SUPREME COURT OF NEW YORK, APPELLATE DIVISION, THIRD DEPARTMENT
April 29, 1968
HARRY SHANON, AN INCOMPETENT, BY SEYMOUR KAGAN, AS HIS COMMITTEE, APPELLANT,
STATE OF NEW YORK, RESPONDENT
Herlihy, J. P., Reynolds, Aulisi, Staley, Jr., and Gabrielli, JJ., concur in memorandum decision by Gabrielli, J.
Appeal from a judgment of the Court of Claims dismissing claimant-appellant's claim for damages for injuries sustained while a patient at Creedmoor State Hospital on the ground that he had not established a prima facie case showing that any act by the State caused his injuries. There is no serious dispute as to the facts. Claimant had been a patient in the hospital for over eight months and on the morning of June 27, 1963 an attendant found him lying on the floor, with a fracture of the left leg. There was no direct proof as to how the accident occurred although claimant had told an attendant that he had fallen out of bed. It further appears that during his stay in the hospital he had never fallen from the bed. Claimant attempts to rely on the doctrine of res ipsa loquitur, contending that there should have been side rails on the bed to prevent him from falling. We agree with the trial court that this doctrine is not applicable in the instant case. As we stated in Barry v. State of New York, 27 A.D.2d 593, "To invoke the doctrine of res ipsa loquitur it would have to have been established that the instrumentality which caused the injury was in the State's exclusive control and that common experience would show that the accident would not have happened unless there was negligence in the operation and control of the agency (George Foltis, Inc. v. City of New York, 287 N. Y. 108, 117; George v. City of New York, 22 A.D.2d 70, affd. 17 N.Y.2d 561)." There was no proof to show that the claimant was in such a condition as to warrant either special attention or side rails on his bed and in such circumstances, the claim must fail. (Kowalski v. State of New York, 7 A.D.2d 762; Guidetti v. Columbus Hosp., 17 A.D.2d 609.) Here, negligence is not the only inference that can be drawn from the facts for it is equally probable that the claimant slipped or fell on his own without any fault on the part of the State.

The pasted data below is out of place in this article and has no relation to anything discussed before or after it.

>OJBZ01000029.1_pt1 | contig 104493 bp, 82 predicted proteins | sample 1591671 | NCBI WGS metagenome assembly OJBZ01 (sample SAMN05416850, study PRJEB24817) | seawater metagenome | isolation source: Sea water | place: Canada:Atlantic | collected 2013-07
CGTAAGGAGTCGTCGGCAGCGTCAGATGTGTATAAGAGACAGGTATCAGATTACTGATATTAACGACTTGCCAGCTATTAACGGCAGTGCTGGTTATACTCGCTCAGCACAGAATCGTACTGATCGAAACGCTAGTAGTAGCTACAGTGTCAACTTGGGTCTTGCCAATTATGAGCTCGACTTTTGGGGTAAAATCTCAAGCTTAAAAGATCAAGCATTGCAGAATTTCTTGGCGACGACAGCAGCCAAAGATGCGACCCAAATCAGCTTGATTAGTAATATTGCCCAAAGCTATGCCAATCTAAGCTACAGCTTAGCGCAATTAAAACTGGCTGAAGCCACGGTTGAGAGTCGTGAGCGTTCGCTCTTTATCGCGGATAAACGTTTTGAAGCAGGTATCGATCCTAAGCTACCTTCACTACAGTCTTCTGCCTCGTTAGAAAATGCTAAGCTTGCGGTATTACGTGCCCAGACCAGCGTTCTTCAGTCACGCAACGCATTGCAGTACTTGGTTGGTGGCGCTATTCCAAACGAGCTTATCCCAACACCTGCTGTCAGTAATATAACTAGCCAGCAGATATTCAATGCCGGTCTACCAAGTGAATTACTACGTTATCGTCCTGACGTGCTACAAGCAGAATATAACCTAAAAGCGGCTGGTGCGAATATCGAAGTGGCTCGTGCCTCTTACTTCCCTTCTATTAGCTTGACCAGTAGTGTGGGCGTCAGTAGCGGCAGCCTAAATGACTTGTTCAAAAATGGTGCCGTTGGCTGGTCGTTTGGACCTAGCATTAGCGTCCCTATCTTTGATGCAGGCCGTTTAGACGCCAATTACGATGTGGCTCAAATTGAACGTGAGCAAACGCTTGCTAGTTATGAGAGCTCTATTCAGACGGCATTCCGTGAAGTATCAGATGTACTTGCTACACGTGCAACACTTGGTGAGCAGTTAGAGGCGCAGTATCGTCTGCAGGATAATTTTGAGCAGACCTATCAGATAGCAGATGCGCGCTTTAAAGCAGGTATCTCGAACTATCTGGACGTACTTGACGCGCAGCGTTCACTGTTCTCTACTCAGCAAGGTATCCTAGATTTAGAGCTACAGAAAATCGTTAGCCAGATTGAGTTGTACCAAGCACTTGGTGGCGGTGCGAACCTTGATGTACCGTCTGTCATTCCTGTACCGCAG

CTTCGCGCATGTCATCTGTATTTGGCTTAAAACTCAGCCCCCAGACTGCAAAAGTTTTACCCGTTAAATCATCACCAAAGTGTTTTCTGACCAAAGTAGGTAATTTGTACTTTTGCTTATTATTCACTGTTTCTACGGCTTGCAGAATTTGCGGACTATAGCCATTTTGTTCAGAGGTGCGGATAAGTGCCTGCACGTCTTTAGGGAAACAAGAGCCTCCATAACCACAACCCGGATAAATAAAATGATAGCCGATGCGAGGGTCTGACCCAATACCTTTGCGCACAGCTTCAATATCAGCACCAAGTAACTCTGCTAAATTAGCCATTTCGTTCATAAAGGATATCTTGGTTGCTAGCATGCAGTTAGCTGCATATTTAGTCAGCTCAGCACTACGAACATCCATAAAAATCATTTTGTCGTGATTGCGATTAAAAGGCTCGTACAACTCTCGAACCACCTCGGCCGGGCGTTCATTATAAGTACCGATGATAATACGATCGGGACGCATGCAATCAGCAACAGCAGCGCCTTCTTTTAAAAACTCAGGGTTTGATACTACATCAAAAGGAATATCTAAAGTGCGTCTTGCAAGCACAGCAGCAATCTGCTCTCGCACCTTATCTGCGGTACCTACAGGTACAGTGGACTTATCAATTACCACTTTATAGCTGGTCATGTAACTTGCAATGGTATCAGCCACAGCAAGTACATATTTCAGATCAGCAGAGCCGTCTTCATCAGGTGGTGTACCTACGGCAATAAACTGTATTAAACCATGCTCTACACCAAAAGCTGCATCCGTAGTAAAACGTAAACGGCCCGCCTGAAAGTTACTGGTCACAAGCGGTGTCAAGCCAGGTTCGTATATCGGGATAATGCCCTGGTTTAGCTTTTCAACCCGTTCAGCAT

Judgment affirmed, without costs.
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